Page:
“Architecture is the masterly, correct and magnificent play of masses brought
together in light,” so said Le Corbusier. Building mass is what one would directly
see when encountering a building. The mass is probably the most conspicuous
feature of a building, which ascribes the building its image. When we think of the
Pyramid of Giza, Sidney Opera House, the CCTV Headquarter, to say a few, it is
their masses that would instantly come up in our mind.
Composing the mass may be akin to composing some Frobel blocks. One may
recall the influence of Frobel blocks to Frank Lloyd Wright. Lloyd Wright once
admitted that his childhood memory of playing with Frobel blocks affected him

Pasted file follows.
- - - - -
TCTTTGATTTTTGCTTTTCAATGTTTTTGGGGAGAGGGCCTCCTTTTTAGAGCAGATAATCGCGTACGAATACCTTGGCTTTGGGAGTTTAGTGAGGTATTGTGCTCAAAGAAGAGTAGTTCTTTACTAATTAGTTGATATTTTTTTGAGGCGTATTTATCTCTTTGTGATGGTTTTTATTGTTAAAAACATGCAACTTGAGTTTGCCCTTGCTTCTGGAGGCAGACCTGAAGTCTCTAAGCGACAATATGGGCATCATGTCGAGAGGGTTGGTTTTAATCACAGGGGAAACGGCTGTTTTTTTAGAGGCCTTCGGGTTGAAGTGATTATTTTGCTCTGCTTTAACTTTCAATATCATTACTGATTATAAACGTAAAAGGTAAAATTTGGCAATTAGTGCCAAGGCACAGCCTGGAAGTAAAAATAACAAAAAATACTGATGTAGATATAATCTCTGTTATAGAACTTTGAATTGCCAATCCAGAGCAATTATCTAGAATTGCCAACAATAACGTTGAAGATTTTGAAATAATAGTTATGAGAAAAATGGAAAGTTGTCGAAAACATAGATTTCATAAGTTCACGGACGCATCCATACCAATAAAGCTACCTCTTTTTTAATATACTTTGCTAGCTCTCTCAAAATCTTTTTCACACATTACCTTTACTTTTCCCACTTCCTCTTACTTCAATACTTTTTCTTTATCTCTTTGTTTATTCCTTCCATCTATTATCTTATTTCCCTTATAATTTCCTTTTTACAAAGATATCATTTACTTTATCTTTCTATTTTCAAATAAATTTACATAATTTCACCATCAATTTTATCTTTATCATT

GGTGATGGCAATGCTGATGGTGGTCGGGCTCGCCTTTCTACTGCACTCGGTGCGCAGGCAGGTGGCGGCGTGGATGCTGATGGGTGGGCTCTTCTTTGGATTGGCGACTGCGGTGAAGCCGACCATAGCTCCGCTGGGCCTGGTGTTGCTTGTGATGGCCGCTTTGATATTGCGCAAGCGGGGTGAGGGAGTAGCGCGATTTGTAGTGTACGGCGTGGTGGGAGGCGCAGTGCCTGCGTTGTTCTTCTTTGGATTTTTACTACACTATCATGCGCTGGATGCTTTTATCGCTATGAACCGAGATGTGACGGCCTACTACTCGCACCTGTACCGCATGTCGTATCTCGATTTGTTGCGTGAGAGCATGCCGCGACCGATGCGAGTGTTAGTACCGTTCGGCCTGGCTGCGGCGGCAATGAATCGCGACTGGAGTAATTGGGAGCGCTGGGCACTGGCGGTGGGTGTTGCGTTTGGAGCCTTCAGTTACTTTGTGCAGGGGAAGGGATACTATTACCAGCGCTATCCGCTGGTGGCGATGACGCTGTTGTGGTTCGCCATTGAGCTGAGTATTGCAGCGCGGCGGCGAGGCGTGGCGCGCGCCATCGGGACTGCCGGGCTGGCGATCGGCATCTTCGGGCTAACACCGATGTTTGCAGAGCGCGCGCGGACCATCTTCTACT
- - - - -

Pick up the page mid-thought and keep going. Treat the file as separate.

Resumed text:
as an architect. However, we also may recall another aspect of architecture which
affects the act of composing mass: space. As August Schmarsow once noted,
when we created an architectural work, space would come first; then, the mass
would follow. It seems that Schmarsow’s idea of the primacy of space (according
to which, the mass is determined by space) would later be taken up by modernist
architects who discussed on the concept of plasticism.
This edition of Airmas Asri Insight wishes to discuss the aspect of mass
composition. The works of Airmas Asri included in this edition are discussed with
the focus on the manner their masses are composed. There is a hope that, by
sharing these works in this edition, we may come up with an idea of discussing
further on the subject of mass composition; a subject which is very basic in the
field of architecture.
M. NANDA WIDYARTA - editor in chief